Thursday, November 22, 2012

190. Taxes don't follow opinions

In 1846, Henry David Thoreau was arrested and spent the night in jail for not paying his poll taxes over the course of the previous six years. For Thoreau, it was a matter of principle and he refused to pay his tax in protest of the government's role in slavery and the Mexican-American War.

While the incidence in part provided some background to the brilliant essay on civil disobedience, it also offers insight to the accountability of how our tax dollars are spent. Thoreau was not willing to support a government which engaged in activities which offended his conscious.

Many others have made the same connection.

If I could pick and choose where my tax dollars end up, I would certainly prioritize--and likewise, I would rarely approve any of my tax dollars being spent on war.

Since we are not afforded such discretion, all of our federal tax dollars, unless specifically designated, go into a large fund which supports all activities of the government. That means I pay for things I do support and those which I adamantly do not support.

Considering the number of taxes collected by our federal government, the amount of our taxes spent on any one government activity is probably quite small. Sure, I pay the president's salary, and for a bridge, or a tank--but individually it is probably not more than a few cents--or maybe even a fraction of a cent.

So while collectively the American taxpayers fund a lot of government activities, our personal contributions to any one particular activity is relatively small.

This point is particular to the obsessive and largely fiscal conservative disdain for paying welfare benefits to the less fortunate segments of our citizenry. The argument usually stems around the fact that "they got an education and they worked hard for their money," and do not feel that it is appropriate giving it to "lazy people who play the system." The stereotypes, often including offensive racist and prejudicial attitudes, only get worse from there.

The projection of exaggeration seemingly insinuates that these hard working people are each supporting dozens of lazy families for years on end. Understanding that each of our tax dollars is spread thin across the federal budget, I wondered how much people are really paying for welfare benefits. My inclination was that indeed it was severely exaggerated, but I wanted to understand.

Fortunately, the federal government now has a website which projects how each of our tax dollars is actually spent. The website entitled "Your 2011 Federal Taxpayer Receipt" allows users to put in their financial information to estimate how much of their taxes go for generalized federal expenditures.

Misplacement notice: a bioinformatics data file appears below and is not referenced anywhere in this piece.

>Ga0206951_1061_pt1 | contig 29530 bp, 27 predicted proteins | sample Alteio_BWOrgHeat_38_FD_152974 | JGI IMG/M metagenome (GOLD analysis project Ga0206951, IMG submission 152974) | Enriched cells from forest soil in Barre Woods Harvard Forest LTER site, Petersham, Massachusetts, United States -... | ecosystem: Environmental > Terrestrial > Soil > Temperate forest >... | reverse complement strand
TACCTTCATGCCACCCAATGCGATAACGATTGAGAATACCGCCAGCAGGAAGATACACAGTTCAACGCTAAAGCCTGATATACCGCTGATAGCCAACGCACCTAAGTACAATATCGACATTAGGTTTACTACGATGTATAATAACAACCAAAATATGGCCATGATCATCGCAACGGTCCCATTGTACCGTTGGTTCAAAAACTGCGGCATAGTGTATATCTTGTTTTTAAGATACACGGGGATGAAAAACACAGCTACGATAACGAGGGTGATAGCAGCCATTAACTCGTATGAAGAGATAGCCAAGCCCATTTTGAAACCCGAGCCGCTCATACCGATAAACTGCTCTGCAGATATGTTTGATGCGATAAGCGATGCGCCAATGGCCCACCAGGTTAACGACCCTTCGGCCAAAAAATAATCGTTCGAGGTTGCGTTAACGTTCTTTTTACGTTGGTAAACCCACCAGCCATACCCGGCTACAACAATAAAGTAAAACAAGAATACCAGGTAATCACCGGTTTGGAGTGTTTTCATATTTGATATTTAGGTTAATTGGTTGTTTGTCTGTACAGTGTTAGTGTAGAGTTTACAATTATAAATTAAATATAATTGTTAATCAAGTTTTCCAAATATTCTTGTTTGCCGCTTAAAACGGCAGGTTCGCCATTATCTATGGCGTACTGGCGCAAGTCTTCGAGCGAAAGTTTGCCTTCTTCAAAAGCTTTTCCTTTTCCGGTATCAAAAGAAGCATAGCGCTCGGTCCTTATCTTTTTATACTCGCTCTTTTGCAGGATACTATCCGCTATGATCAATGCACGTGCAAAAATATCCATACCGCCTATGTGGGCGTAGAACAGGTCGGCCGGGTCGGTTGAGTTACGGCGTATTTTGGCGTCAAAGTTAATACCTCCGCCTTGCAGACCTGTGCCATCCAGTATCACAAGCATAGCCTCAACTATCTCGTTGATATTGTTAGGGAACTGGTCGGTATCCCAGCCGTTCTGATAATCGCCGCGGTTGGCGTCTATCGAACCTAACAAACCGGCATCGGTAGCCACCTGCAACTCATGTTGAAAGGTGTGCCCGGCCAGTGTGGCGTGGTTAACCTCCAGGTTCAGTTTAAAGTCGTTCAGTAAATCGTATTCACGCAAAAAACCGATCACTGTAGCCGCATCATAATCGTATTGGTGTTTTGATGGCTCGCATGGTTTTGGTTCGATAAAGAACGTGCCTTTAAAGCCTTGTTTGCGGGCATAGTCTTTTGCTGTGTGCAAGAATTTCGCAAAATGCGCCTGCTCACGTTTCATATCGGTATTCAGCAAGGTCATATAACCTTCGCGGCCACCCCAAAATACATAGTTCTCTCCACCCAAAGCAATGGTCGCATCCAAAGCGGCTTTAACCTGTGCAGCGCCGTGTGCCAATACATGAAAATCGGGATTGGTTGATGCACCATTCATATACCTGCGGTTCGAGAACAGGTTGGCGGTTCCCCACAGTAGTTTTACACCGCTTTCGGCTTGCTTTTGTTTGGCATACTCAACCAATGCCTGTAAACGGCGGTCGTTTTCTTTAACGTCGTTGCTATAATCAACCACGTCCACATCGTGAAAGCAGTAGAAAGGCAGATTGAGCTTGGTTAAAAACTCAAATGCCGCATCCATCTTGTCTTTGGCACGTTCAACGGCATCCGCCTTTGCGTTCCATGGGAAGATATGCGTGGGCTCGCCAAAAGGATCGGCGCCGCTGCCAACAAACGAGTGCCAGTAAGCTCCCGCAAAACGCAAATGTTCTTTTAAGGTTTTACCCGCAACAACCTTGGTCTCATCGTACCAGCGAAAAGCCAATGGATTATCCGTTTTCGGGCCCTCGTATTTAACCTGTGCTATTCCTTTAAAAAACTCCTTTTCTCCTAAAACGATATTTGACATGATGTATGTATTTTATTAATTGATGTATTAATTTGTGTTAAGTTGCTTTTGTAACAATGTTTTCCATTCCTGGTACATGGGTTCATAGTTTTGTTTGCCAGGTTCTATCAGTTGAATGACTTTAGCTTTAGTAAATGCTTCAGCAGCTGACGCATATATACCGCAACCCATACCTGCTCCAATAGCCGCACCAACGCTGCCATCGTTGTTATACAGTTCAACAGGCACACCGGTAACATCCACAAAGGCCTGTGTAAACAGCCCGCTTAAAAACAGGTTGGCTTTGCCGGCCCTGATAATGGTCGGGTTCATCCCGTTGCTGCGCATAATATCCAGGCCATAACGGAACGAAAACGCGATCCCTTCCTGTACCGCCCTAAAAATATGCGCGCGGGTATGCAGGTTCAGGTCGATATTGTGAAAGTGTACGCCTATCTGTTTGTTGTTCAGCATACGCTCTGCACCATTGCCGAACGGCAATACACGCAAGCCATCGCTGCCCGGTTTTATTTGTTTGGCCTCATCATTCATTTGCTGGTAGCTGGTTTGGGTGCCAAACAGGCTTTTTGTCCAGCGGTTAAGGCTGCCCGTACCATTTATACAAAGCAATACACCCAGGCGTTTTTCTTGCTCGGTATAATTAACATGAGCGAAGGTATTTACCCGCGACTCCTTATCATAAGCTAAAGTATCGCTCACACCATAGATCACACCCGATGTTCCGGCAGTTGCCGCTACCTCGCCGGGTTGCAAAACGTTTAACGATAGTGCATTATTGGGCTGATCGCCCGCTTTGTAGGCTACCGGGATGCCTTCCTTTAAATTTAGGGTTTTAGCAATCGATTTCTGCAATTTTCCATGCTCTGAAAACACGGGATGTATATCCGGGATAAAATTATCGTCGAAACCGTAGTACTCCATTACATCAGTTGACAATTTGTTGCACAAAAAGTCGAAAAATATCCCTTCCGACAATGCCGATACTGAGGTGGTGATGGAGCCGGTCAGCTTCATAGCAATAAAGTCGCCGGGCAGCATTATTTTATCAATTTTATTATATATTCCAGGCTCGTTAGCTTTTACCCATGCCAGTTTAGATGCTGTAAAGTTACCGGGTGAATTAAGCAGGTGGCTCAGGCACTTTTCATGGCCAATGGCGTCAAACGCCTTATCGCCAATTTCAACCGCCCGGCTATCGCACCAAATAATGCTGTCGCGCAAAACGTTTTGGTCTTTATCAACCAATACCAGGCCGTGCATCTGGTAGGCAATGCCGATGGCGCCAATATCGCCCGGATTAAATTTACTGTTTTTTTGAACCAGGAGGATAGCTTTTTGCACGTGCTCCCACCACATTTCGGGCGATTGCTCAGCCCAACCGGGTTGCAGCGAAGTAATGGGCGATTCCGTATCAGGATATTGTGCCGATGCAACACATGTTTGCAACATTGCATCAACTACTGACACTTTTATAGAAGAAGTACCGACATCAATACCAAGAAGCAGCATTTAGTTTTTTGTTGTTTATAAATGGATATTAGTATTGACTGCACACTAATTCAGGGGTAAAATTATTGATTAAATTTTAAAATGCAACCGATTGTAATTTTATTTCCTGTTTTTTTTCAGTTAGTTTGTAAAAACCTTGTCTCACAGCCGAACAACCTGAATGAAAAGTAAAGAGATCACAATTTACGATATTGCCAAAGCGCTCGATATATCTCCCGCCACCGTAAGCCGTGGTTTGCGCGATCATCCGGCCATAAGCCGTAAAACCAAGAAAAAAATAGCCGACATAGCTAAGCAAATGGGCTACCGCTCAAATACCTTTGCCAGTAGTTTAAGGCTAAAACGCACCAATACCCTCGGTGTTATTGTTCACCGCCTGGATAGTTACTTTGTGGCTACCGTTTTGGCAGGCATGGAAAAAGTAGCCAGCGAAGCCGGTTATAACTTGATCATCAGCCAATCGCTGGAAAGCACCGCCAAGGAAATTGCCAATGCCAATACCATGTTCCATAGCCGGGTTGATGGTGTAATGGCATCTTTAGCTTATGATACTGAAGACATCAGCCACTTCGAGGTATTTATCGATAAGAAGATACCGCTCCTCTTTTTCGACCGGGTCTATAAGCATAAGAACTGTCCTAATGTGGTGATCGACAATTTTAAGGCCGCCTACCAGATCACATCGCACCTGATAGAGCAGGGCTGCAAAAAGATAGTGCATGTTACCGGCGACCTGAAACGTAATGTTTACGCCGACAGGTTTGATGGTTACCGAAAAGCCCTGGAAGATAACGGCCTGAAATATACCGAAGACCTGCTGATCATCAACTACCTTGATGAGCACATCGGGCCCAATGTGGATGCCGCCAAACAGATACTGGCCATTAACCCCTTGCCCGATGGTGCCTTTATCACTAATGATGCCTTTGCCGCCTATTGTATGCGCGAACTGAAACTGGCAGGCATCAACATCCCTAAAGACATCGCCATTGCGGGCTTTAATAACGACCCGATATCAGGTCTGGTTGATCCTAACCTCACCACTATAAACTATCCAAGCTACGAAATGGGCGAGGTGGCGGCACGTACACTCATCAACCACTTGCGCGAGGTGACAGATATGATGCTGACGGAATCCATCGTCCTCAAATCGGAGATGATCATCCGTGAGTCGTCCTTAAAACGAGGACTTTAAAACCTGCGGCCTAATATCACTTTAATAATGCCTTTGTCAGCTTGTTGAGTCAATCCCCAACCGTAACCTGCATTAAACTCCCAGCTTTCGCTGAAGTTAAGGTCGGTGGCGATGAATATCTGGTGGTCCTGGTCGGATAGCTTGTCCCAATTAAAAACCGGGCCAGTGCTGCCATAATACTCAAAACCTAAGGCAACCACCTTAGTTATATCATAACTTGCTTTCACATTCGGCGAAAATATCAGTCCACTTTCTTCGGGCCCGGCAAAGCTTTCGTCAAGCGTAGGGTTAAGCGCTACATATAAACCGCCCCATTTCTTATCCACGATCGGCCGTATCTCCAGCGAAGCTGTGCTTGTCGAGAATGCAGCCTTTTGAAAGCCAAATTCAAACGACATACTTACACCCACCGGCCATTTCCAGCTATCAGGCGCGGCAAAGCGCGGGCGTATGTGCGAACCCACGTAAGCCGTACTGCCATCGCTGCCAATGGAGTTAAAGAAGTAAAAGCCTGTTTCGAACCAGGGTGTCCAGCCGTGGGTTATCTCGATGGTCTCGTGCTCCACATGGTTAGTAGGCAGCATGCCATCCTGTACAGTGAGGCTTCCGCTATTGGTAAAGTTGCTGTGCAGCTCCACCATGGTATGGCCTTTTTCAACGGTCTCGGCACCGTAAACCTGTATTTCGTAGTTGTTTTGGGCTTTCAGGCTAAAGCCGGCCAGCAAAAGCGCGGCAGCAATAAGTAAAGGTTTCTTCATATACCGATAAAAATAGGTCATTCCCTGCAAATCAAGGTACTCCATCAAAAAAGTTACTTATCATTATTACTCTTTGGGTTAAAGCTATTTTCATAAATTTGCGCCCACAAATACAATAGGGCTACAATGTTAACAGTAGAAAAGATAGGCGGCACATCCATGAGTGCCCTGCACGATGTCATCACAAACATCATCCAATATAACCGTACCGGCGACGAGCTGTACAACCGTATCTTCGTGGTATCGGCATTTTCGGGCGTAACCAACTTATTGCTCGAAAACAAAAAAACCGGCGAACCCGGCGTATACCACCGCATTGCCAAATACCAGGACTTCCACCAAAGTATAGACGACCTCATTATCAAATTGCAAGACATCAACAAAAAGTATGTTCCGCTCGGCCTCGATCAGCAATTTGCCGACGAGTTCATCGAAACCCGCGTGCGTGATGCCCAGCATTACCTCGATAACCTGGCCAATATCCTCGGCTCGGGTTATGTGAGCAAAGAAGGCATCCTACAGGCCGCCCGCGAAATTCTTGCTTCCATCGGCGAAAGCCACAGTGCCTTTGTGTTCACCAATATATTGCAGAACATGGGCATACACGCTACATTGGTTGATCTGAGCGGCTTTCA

Not surprisingly, and again depending on individual income and deductions, around 25% of our taxes is spent on national defense. This includes costs like military wages, operating expenses, research and weapons.

Job and Family Security, which includes a host of social programs, including what is commonly known as food stamps and temporary assistance for needy families, totals about 19%. The food stamp and temporary assistance programs, which many find most offensive of the social programs, only totals $44 for a family of three making $50,000 per year.

While these are just estimates and the actual amount moves with changes in income level, it is hardly the individual burden that many suggest. I have always considered this expenditure of my tax dollars to be a worthy social cost. After all, there may be a time in which I ask for the same consideration of my neighbor.

Certainly, I understand there are people who abuse the system--lazy folks who do not deserve the help. While opportunity and good fortune may fluctuate, all of us should be asked to make an effort. I would also protest my dollars being spent on those who do not at least try. Unfortunately, this determination is made on a sliding case-by-case basis, and I am willing to provide the support however it ends up.

And, to the parallel fiscally conservative argument about the wealthy paying more taxes, if I am ever very wealthy--through either hard work, or risk investment, or good fortune--I am happy to pay more taxes. Personally, and regardless of how much I pay, I would rather that more were spent on food stamps and less on national defense, but I am not ready to spend the day in jail to insist upon it.

In fact, to rest the conscious, I will take someone else's share of the job and family security--and he or she can pay for the tanks.

No comments:

Post a Comment